They have a snippet of code (about 15 lines long) with a function you can call to check a remote host's connection and check the returned data for a certain string. This can not only ensure that your site is responsive but also that it's not responding incorrectly. You could even use this to hit a certain monitoring page of your site to check for certain things (like database connection problems).

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Matthew Weier O'Phinney's Blog:
Real-time ZF Monitoring via Zend Server
December 11, 2009 @ 08:07:33

In a new post to his blog Matthew Weier O'Phinney takes a look at a pretty cool feature of the Zend Server tool - the ability to directly monitor your Zend Framework applications.

When keeping tabs on your ZF applications, it's often difficult to separate application errors from general PHP errors, and if you aggregate them in the same location as your web server errors, this can become more difficult still. [...] Zend Server's Monitor extension has some capabilities for providing more context, and does much of this by default: request and environment settings available when the error was logged, the function name and arguments provided, and a full backtrace are available for you to inspect.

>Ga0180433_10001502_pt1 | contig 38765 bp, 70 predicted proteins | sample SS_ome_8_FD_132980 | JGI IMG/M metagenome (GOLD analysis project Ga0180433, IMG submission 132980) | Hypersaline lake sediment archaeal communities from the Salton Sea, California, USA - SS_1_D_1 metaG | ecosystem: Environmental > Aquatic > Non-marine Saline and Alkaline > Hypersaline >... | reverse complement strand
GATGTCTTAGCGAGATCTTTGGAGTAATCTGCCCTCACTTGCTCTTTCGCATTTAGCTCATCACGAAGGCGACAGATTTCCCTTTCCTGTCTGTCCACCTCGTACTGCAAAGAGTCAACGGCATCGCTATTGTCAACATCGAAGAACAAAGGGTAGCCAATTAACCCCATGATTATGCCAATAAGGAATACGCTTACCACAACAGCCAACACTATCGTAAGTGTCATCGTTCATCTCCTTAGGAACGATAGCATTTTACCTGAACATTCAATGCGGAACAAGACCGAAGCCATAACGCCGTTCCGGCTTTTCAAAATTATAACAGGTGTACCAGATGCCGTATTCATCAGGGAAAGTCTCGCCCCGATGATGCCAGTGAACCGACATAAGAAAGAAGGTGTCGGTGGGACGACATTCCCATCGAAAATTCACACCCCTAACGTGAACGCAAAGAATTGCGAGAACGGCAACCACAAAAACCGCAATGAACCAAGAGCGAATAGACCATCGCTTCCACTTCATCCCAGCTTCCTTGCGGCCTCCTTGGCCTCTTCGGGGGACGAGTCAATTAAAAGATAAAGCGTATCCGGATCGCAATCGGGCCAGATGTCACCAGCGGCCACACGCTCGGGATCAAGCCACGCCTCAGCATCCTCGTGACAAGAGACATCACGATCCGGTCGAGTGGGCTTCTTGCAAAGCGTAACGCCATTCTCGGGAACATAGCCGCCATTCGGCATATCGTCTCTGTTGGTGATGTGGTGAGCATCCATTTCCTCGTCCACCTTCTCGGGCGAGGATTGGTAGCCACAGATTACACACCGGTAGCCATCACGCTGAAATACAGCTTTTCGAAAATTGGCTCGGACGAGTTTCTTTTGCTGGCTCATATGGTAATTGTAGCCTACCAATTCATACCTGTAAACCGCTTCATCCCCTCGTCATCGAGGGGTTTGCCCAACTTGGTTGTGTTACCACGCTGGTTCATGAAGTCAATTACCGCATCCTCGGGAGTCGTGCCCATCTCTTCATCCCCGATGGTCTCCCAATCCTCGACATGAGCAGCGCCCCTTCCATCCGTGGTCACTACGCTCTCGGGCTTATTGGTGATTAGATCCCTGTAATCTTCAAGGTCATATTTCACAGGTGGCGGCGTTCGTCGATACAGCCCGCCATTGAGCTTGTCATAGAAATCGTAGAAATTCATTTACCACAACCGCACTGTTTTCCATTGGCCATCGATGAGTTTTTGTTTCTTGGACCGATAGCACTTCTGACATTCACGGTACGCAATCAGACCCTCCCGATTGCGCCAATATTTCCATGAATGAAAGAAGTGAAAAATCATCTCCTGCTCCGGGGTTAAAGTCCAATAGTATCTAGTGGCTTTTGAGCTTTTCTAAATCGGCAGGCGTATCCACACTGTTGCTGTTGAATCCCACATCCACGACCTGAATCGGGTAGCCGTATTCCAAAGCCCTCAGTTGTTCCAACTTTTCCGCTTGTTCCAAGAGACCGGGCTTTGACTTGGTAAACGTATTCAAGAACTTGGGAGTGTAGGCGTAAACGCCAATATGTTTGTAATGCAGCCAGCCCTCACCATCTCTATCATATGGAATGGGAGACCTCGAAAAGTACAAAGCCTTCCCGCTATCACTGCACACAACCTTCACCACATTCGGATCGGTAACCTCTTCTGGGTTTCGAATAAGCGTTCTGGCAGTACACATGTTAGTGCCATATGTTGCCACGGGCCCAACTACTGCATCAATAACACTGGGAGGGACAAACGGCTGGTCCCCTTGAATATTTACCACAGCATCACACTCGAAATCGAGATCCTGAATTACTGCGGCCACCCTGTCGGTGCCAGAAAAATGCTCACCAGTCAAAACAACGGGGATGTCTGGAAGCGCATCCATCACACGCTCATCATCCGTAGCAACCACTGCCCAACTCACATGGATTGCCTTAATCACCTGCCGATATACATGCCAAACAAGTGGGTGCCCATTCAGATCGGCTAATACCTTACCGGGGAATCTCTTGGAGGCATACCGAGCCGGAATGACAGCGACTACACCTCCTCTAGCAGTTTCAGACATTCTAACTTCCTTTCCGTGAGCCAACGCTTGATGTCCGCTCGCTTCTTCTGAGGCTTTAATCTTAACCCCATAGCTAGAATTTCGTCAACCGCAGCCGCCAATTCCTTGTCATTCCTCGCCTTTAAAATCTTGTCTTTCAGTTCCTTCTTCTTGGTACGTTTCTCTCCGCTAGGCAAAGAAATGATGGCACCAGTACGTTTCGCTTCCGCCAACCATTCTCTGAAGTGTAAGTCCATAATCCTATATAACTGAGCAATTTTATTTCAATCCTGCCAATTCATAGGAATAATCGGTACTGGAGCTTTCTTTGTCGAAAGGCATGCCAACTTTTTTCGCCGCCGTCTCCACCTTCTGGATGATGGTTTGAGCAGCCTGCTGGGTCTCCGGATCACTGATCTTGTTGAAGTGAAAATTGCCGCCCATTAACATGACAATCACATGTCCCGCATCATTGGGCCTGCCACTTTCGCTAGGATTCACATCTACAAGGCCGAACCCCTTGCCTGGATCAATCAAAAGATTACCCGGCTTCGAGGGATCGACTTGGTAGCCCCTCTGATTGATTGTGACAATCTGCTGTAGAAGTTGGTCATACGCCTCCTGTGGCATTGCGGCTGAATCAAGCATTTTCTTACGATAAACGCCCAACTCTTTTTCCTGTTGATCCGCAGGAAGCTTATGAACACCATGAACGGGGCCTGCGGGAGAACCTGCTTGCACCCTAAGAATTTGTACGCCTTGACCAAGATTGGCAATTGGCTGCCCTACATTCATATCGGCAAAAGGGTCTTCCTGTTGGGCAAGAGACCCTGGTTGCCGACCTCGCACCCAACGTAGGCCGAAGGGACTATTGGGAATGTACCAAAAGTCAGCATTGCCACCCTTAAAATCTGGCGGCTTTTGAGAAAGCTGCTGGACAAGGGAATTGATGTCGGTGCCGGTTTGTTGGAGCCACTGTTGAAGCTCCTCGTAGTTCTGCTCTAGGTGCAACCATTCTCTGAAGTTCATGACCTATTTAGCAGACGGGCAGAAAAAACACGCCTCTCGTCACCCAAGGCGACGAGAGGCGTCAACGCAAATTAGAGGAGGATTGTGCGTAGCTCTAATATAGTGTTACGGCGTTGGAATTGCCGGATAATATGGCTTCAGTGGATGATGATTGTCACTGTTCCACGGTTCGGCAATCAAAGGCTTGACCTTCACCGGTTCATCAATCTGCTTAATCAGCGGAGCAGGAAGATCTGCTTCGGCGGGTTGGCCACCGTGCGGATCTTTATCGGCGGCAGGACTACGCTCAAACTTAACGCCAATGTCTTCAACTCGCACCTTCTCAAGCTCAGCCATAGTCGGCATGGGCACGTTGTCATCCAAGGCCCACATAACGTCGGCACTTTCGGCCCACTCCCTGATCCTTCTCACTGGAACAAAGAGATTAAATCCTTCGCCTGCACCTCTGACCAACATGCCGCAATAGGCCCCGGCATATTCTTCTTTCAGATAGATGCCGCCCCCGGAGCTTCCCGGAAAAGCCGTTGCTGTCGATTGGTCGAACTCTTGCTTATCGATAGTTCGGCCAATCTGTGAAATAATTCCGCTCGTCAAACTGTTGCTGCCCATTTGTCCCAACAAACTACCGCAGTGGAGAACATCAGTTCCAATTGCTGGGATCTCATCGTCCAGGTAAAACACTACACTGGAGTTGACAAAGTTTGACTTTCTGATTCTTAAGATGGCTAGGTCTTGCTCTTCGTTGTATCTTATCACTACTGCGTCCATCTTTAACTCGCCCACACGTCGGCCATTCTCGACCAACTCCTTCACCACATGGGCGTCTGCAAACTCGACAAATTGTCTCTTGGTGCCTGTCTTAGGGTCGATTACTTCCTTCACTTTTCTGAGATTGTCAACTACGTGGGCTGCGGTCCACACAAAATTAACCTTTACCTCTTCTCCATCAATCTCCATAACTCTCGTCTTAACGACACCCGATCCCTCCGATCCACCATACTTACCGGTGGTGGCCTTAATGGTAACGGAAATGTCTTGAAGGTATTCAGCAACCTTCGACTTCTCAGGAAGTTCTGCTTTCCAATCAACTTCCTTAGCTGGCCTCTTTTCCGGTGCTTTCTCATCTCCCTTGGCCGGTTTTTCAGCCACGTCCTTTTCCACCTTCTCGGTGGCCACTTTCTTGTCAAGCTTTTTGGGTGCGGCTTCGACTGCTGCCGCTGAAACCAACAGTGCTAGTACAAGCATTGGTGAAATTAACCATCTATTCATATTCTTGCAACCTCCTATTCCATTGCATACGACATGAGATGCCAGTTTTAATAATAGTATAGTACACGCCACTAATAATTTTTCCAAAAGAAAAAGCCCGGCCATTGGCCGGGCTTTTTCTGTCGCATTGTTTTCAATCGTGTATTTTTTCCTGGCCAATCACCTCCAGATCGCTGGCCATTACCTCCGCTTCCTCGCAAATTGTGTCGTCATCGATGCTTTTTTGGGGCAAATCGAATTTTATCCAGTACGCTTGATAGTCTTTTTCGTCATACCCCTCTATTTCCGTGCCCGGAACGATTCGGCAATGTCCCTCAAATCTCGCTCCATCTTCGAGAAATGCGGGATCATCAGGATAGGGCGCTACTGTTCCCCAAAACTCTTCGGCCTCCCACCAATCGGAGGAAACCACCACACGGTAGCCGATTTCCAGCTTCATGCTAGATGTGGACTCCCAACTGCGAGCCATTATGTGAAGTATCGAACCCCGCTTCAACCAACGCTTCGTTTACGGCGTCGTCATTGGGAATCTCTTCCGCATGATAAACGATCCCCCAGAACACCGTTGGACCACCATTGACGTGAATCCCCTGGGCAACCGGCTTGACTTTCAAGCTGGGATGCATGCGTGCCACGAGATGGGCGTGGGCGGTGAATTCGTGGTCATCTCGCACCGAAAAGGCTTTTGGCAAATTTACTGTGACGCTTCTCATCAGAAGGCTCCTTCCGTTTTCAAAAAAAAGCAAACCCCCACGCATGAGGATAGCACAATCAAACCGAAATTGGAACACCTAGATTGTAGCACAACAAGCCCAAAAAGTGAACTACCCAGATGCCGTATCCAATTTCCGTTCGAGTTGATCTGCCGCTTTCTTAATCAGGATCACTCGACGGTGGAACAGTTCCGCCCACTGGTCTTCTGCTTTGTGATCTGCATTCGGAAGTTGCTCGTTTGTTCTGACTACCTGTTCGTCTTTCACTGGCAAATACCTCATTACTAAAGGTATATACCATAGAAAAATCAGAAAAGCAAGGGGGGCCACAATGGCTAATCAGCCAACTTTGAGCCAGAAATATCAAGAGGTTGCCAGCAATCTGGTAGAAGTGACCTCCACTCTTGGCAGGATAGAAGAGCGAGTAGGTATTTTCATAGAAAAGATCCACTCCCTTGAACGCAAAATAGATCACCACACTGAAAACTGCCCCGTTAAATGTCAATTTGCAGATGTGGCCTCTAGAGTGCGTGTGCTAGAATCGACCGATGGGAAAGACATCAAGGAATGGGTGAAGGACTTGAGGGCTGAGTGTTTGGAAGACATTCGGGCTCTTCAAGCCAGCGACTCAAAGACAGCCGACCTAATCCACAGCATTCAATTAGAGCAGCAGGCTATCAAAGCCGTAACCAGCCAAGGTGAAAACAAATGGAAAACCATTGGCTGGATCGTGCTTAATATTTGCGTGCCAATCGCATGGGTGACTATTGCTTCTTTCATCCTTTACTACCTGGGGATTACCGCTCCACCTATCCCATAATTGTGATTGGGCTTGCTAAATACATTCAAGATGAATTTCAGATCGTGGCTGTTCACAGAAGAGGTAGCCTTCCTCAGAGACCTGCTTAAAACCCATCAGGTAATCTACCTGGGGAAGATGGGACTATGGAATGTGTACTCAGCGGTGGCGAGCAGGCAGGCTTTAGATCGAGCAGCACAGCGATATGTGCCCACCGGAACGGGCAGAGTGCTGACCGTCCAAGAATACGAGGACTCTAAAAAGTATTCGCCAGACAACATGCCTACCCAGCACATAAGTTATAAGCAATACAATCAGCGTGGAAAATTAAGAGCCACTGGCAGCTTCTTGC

You can also trigger custom events via the extension's API and, to make it even easier, they've created a new writer for Zend_Log - Zend_Log_Writer_ZendMonitor. He includes a bit of sample code showing you how to create an instance of the component and log a sample citical message.

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Lars Strojny's Blog:
Leaflet PHP development in 2009
May 05, 2009 @ 11:12:40

Lars Strojny has posted a leaflet to his blog looking at some of the PHP development practices that should be encouraged in 2009. The list includes:

  • Developments to object-oriented code practices
  • Using a VCS
  • Continuous deployment
  • More code testing
  • More use of rapid application development tools
  • Monitoring of production systems
  • Bytecode caching
  • and more...

These are just some suggestions of things to look towards including the best if them all - "love your code".